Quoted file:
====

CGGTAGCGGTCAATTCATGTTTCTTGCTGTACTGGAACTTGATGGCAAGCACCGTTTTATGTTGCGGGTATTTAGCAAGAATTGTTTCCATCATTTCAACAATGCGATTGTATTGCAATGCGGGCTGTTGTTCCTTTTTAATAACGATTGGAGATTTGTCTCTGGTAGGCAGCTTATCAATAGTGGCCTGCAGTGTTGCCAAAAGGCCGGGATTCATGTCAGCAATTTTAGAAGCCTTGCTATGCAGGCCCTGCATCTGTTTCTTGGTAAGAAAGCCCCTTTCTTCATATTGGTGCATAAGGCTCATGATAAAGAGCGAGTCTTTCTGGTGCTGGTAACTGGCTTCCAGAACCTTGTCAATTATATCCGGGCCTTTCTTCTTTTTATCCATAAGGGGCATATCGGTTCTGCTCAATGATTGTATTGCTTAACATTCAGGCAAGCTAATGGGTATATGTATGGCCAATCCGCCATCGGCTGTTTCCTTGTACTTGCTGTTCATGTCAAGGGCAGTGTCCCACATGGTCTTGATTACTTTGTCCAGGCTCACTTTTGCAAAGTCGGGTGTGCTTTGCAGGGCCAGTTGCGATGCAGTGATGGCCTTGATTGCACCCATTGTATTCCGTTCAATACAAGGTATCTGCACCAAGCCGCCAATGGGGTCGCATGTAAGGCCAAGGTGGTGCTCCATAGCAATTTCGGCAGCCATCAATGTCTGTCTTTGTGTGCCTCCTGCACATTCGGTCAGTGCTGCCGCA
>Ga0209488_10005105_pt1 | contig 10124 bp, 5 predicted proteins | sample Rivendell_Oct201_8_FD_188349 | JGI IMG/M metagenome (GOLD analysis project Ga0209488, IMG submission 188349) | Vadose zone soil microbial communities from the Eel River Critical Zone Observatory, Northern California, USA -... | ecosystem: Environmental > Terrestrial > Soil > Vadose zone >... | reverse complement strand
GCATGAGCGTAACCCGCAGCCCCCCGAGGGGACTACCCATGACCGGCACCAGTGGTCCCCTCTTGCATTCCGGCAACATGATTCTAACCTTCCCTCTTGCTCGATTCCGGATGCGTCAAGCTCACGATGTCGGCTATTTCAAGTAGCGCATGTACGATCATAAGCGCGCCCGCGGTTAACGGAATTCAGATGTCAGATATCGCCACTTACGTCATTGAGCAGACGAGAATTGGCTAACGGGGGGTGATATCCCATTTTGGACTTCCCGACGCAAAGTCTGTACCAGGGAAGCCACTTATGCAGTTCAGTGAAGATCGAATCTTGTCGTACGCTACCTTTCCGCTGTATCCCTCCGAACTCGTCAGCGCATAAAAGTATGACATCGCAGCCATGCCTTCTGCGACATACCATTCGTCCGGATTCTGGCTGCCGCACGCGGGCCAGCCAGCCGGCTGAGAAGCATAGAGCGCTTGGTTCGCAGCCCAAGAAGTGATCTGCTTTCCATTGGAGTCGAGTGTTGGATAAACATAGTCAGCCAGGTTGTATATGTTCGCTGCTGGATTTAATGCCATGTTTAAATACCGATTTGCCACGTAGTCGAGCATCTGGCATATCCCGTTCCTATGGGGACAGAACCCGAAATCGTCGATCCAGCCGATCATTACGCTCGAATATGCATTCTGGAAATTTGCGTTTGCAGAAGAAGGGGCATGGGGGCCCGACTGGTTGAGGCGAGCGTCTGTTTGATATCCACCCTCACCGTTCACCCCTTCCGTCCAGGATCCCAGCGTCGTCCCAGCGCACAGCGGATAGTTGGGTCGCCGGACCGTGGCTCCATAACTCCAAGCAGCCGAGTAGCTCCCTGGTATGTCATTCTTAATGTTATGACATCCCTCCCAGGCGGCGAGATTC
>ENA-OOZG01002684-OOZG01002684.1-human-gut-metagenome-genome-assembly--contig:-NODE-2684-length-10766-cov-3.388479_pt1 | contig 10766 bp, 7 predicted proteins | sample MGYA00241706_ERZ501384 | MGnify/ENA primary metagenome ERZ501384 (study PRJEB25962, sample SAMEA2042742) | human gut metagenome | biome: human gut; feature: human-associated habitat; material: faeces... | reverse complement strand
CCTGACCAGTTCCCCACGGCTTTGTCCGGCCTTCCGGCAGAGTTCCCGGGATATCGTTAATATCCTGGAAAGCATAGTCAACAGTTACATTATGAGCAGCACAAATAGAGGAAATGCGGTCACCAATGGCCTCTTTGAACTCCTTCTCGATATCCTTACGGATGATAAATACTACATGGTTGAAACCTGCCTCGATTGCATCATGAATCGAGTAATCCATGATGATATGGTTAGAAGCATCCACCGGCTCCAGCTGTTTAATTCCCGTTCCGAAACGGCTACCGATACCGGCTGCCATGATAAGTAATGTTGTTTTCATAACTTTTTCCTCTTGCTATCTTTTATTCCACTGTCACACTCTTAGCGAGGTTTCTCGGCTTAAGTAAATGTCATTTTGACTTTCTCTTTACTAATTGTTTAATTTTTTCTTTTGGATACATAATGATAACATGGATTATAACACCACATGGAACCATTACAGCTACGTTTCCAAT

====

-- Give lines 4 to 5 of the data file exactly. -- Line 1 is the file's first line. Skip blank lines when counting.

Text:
>ENA-OOZG01002684-OOZG01002684.1-human-gut-metagenome-genome-assembly--contig:-NODE-2684-length-10766-cov-3.388479_pt1 | contig 10766 bp, 7 predicted proteins | sample MGYA00241706_ERZ501384 | MGnify/ENA primary metagenome ERZ501384 (study PRJEB25962, sample SAMEA2042742) | human gut metagenome | biome: human gut; feature: human-associated habitat; material: faeces... | reverse complement strand
CCTGACCAGTTCCCCACGGCTTTGTCCGGCCTTCCGGCAGAGTTCCCGGGATATCGTTAATATCCTGGAAAGCATAGTCAACAGTTACATTATGAGCAGCACAAATAGAGGAAATGCGGTCACCAATGGCCTCTTTGAACTCCTTCTCGATATCCTTACGGATGATAAATACTACATGGTTGAAACCTGCCTCGATTGCATCATGAATCGAGTAATCCATGATGATATGGTTAGAAGCATCCACCGGCTCCAGCTGTTTAATTCCCGTTCCGAAACGGCTACCGATACCGGCTGCCATGATAAGTAATGTTGTTTTCATAACTTTTTCCTCTTGCTATCTTTTATTCCACTGTCACACTCTTAGCGAGGTTTCTCGGCTTAAGTAAATGTCATTTTGACTTTCTCTTTACTAATTGTTTAATTTTTTCTTTTGGATACATAATGATAACATGGATTATAACACCACATGGAACCATTACAGCTACGTTTCCAAT